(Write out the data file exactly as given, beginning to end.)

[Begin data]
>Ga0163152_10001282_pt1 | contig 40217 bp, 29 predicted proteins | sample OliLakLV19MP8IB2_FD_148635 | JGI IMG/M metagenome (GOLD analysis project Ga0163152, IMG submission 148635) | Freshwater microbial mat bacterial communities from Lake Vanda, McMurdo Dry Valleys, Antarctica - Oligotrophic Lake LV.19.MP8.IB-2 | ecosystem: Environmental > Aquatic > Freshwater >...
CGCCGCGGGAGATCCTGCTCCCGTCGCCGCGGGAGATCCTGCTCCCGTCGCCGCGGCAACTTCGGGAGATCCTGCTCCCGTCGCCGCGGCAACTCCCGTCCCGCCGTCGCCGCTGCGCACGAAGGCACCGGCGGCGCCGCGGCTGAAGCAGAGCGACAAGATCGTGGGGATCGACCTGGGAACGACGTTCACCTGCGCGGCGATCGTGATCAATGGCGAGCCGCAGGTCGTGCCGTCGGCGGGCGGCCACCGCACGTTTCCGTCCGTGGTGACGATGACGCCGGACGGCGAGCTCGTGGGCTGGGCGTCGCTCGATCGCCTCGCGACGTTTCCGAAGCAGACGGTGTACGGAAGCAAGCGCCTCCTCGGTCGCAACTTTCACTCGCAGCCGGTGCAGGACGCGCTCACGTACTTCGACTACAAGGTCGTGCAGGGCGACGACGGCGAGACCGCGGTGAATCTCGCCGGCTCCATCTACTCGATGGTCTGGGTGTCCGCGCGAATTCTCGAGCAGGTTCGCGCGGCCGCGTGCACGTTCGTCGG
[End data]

>Ga0163152_10001282_pt1 | contig 40217 bp, 29 predicted proteins | sample OliLakLV19MP8IB2_FD_148635 | JGI IMG/M metagenome (GOLD analysis project Ga0163152, IMG submission 148635) | Freshwater microbial mat bacterial communities from Lake Vanda, McMurdo Dry Valleys, Antarctica - Oligotrophic Lake LV.19.MP8.IB-2 | ecosystem: Environmental > Aquatic > Freshwater >...
CGCCGCGGGAGATCCTGCTCCCGTCGCCGCGGGAGATCCTGCTCCCGTCGCCGCGGCAACTTCGGGAGATCCTGCTCCCGTCGCCGCGGCAACTCCCGTCCCGCCGTCGCCGCTGCGCACGAAGGCACCGGCGGCGCCGCGGCTGAAGCAGAGCGACAAGATCGTGGGGATCGACCTGGGAACGACGTTCACCTGCGCGGCGATCGTGATCAATGGCGAGCCGCAGGTCGTGCCGTCGGCGGGCGGCCACCGCACGTTTCCGTCCGTGGTGACGATGACGCCGGACGGCGAGCTCGTGGGCTGGGCGTCGCTCGATCGCCTCGCGACGTTTCCGAAGCAGACGGTGTACGGAAGCAAGCGCCTCCTCGGTCGCAACTTTCACTCGCAGCCGGTGCAGGACGCGCTCACGTACTTCGACTACAAGGTCGTGCAGGGCGACGACGGCGAGACCGCGGTGAATCTCGCCGGCTCCATCTACTCGATGGTCTGGGTGTCCGCGCGAATTCTCGAGCAGGTTCGCGCGGCCGCGTGCACGTTCGTCGG